Leading up to the July 1st date when Israel might apply sovereignty, numerous government and opposition leaders made a range of declarative statements about when they would apply sovereignty and over what parts of biblical Judea and Samaria.  Opposition leaders on the left and the right made their own declarative statements how they would either apply sovereignty better, and conversely with some saying it was illegal and Israel had no right to do so. Healthy debate raged through the country running the gamut of all of these.  Some said “Yes” to apply sovereignty but “No” to accepting the Trump plan because it set terms for a Palestinian state.

If people were betting on the outcome in Las Vegas, its hard to imagine which of many options of applying sovereignty had the best odds.  But the second wave of the pandemic has hit Israel hard.  Borders remain closed to non-Israelis with almost no exception.  Unemployment remains well above 20% and the economy is devastated. Infection and death rates have spiraled. Israelis used to their summer vacation are hot and cranky over continued restrictions made worse by the financial fallout that’s left most with less money, if not at least increased instability, stress, and uncertainty as to the future.

For now, at least in the public agenda, it seems that all talk of sovereignty has stopped.  Protests over the government handling the crisis have taken the place of protests respectively for and against sovereignty.  Polls indicate growing frustration and lack of public trust in the government handling the crisis.  That has reverted to occupying the time and attention of most government leaders. Almost.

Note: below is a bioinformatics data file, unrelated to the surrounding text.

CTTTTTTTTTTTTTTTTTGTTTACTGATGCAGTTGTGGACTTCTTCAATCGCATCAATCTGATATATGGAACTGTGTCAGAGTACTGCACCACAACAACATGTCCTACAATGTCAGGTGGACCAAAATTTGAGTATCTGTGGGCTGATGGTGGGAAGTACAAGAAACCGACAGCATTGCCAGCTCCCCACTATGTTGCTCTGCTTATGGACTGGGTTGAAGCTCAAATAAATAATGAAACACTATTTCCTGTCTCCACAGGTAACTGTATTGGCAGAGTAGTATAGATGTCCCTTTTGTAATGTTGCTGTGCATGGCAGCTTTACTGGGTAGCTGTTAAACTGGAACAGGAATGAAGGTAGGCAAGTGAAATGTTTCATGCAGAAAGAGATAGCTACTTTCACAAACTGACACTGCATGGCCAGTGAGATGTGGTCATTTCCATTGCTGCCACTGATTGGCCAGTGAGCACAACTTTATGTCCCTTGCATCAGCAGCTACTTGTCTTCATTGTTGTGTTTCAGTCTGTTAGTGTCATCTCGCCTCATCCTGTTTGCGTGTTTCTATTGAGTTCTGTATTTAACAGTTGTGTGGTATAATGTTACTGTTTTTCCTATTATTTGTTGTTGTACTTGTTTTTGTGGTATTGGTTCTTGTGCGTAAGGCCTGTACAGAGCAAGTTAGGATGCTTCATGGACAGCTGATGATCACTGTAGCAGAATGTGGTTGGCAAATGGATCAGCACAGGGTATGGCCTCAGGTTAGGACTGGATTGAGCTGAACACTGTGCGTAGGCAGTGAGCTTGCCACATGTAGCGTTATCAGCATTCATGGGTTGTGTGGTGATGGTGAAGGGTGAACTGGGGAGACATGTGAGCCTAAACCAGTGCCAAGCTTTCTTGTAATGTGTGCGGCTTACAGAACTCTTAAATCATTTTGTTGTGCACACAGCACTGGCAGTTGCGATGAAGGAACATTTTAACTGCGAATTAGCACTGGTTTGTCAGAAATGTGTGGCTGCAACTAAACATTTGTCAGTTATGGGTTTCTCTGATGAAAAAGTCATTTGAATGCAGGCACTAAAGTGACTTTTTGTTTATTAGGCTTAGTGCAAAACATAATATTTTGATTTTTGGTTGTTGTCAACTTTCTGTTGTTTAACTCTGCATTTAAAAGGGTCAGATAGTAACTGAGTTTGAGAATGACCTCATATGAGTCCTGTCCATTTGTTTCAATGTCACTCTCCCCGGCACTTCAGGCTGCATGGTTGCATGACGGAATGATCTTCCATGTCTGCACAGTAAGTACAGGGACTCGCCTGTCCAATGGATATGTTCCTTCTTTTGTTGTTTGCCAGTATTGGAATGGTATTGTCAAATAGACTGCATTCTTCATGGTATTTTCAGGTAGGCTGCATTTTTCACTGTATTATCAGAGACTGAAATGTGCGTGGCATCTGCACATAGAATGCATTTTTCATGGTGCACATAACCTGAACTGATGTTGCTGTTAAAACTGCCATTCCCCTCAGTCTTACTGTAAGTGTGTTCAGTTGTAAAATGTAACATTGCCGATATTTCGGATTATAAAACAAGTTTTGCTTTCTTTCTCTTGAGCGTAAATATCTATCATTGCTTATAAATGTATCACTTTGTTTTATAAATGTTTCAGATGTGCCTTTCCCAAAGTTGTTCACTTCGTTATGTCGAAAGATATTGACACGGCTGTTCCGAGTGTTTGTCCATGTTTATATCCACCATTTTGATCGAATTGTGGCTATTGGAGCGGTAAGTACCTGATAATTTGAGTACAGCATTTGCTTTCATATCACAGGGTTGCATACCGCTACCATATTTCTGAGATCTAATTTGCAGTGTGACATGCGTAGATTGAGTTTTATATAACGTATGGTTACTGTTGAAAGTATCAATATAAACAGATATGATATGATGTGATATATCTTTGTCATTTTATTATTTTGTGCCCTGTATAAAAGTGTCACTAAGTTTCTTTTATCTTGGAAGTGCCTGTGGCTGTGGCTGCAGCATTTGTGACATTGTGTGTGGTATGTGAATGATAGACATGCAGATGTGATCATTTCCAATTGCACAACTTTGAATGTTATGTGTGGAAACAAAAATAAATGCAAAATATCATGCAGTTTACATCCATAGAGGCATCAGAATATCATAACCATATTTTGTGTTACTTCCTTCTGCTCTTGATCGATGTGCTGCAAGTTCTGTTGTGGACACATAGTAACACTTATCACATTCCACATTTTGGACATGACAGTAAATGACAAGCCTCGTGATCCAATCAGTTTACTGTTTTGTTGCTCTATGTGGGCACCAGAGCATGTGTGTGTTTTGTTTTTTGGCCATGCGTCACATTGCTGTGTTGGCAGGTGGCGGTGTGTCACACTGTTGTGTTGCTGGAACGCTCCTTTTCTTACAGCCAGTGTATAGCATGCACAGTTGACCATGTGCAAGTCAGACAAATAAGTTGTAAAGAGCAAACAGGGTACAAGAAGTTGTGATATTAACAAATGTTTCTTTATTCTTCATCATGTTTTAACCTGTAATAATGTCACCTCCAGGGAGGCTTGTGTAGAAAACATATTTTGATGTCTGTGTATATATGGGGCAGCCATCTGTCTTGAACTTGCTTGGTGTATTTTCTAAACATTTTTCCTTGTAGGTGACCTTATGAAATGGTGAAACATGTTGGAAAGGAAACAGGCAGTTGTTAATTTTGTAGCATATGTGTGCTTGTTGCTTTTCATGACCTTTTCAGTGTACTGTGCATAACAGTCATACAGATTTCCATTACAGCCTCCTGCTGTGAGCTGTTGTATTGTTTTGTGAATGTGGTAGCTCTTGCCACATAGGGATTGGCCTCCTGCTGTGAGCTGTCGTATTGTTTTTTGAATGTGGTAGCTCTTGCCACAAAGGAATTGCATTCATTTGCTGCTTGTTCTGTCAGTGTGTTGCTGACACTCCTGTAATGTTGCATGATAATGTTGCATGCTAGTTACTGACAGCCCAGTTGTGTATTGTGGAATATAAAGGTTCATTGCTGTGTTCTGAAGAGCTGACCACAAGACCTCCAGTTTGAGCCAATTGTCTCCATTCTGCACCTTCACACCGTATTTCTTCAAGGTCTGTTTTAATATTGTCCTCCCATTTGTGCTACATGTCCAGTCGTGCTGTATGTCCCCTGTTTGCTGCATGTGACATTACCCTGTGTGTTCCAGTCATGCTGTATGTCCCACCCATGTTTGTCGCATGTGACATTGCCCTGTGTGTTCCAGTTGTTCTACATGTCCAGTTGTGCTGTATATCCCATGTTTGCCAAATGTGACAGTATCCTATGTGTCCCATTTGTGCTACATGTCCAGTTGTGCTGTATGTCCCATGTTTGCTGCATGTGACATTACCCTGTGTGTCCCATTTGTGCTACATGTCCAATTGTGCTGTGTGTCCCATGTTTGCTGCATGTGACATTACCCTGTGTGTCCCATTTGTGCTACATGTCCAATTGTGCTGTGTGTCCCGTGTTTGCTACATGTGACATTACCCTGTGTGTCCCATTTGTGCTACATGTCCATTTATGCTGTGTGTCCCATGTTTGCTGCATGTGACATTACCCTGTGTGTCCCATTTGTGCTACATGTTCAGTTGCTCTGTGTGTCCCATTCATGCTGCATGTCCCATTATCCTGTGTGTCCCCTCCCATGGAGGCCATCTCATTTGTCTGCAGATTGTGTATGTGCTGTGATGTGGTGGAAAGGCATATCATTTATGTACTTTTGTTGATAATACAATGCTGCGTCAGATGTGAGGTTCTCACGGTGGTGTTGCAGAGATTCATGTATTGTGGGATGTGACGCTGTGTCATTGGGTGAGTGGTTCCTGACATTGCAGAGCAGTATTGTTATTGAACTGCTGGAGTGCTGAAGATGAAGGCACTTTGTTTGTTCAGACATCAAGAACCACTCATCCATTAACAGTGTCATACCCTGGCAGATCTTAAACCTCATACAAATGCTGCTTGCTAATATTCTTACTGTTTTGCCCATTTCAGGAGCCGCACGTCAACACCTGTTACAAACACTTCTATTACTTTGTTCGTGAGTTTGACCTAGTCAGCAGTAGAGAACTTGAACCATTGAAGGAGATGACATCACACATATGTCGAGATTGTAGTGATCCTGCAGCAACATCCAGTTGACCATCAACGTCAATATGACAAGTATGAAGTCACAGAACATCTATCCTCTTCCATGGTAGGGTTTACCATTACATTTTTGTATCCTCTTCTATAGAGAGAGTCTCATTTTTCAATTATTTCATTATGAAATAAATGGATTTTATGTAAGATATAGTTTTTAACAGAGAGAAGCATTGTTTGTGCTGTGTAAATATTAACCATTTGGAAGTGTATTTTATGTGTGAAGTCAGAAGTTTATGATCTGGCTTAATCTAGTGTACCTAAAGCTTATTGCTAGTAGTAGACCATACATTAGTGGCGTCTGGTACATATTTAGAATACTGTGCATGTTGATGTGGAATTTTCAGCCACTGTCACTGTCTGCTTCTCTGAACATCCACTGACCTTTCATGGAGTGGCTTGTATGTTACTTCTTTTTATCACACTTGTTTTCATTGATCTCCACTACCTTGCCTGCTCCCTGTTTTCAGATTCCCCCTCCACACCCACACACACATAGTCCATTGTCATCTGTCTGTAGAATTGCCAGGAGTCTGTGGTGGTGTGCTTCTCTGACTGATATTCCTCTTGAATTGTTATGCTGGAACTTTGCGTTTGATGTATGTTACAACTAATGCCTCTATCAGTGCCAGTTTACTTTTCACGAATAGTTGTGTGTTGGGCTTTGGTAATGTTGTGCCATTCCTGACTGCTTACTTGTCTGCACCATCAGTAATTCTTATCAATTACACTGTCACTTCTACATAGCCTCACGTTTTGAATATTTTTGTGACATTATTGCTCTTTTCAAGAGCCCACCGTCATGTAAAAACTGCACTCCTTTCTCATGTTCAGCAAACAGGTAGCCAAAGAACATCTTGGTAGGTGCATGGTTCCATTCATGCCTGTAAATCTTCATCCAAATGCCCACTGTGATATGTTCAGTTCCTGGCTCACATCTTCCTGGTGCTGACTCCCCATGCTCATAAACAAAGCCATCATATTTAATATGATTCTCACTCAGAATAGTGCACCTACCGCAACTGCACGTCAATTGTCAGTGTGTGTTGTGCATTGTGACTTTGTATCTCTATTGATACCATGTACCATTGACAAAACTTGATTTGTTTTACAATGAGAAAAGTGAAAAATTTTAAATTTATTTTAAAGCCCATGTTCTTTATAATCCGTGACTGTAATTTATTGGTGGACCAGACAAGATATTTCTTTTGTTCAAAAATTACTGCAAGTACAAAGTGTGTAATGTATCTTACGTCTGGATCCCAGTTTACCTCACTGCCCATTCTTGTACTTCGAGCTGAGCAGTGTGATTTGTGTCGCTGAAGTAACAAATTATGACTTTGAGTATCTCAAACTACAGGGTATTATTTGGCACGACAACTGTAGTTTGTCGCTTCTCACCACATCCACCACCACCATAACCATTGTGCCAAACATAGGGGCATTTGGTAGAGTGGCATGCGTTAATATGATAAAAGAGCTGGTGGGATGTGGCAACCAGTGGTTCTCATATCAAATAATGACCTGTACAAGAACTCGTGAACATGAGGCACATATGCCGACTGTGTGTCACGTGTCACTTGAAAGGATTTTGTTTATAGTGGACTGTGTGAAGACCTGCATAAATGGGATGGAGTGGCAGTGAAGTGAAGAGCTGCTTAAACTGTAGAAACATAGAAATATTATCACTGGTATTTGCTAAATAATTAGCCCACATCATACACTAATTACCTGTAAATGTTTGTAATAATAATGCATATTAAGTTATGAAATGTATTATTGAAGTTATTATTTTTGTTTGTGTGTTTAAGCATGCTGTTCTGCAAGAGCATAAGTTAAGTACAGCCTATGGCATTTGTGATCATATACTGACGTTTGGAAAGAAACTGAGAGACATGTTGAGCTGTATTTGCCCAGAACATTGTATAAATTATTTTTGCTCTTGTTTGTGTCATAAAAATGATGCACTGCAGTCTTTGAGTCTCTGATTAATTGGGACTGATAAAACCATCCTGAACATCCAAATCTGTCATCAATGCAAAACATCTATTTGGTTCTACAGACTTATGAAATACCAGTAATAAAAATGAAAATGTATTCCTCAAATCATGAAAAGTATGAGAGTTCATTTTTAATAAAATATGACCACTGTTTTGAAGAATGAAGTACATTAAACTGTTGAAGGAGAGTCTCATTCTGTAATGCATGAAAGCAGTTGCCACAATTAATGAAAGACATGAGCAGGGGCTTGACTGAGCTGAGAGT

Since before the current coalition agreement was signed, people were betting on how long the emergency unity government would last.  People still wonder whether it will last for another 16 months when Netanyahu is supposed to step aside and Gantz becomes Prime Minister per the agreement. Will the government last?  Will there be a natural, or forced breakup? Will Netanyahu try to call new elections based on polls indicating he and the Likud party were on the rise in June as most agreed that sovereignty was a good thing, and the government had done a good job handling the first wave?  Will he gamble on the polls and try new elections to strengthen his hand?  Are any of these or other options now simply a charade for him not have to cede power in 2021?

And then the pandemic hit, again.  Infections doubled. Deaths rose. Pundits fault the prime minister for not managing the pandemic, but focusing on politics.  Despite the coalition agreement to consider sovereignty, were the declarative statements and time and energy focused on that not a distraction from the government’s main purpose to arrest the outcome of the pandemic.

Now, polls show a steady decline in support for Netanyahu and Likud which means that new elections would be strategically unwise.  He has now set up a top-notch person to handle the crisis in all its aspects.  But one thing he seemingly does not have is the luxury or mandate to focus on sovereignty domestically without US support.

There may be a diplomatic intensive care unit somewhere in Israel trying to find ways to keep sovereignty alive, just like the government and Israel’s medical system are trying to keep Israelis alive.  But for now, sovereignty may be on life support, a victim of COVID-19, and the short-term prognosis may not be good.


Jonathan FeldsteinDid Corona Kill Sovereignty